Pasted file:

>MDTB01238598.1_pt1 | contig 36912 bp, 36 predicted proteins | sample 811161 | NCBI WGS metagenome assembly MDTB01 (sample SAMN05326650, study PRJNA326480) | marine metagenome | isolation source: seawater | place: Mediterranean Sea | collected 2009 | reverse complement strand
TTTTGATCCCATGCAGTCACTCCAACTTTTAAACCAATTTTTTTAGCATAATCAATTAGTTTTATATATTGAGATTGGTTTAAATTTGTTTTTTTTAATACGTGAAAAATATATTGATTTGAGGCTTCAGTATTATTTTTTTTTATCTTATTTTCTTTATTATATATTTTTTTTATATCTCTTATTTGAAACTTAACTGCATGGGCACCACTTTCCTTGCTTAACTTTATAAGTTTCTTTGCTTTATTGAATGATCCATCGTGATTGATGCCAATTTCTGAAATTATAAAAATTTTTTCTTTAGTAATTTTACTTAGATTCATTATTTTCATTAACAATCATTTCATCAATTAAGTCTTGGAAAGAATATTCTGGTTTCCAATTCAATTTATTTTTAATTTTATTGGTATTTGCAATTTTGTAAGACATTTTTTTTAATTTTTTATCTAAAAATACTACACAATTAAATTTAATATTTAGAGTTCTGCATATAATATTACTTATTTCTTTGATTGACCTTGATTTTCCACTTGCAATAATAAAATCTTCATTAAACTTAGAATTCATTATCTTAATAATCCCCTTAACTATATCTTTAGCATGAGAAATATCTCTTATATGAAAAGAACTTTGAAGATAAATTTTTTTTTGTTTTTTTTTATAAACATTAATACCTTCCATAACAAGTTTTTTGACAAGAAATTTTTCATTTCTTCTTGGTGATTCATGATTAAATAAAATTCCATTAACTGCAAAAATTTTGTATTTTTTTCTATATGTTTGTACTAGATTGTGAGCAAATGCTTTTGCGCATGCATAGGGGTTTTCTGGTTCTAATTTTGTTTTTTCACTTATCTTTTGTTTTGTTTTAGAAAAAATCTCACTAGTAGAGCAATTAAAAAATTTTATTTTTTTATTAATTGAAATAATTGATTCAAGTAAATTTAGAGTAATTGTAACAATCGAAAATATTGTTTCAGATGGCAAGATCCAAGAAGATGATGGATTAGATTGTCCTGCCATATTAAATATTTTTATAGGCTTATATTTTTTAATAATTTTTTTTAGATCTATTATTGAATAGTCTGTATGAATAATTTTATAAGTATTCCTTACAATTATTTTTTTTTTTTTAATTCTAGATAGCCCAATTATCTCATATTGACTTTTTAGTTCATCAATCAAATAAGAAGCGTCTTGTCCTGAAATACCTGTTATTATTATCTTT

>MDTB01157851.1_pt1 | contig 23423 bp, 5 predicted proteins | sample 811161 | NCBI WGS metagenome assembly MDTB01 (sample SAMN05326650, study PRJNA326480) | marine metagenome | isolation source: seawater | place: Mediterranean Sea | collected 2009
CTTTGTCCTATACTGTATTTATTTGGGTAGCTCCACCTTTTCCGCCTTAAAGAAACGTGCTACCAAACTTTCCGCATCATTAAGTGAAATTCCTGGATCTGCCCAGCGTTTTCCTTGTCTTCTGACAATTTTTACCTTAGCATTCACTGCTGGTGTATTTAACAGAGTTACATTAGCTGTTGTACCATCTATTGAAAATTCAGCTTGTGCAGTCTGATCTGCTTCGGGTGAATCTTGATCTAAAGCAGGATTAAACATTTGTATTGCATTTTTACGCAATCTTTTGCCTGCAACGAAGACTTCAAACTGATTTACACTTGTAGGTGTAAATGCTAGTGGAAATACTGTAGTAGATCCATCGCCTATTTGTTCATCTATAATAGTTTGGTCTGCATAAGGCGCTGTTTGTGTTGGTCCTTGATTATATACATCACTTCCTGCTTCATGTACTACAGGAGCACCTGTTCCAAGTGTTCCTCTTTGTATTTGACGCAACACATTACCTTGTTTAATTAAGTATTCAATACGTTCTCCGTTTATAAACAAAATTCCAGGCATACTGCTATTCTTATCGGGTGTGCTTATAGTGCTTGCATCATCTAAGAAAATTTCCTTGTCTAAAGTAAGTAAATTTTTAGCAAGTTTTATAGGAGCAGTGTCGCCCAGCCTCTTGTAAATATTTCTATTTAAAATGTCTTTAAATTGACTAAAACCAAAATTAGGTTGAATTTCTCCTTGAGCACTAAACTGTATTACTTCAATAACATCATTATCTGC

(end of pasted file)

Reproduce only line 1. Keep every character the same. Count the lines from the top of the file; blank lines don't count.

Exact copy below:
>MDTB01238598.1_pt1 | contig 36912 bp, 36 predicted proteins | sample 811161 | NCBI WGS metagenome assembly MDTB01 (sample SAMN05326650, study PRJNA326480) | marine metagenome | isolation source: seawater | place: Mediterranean Sea | collected 2009 | reverse complement strand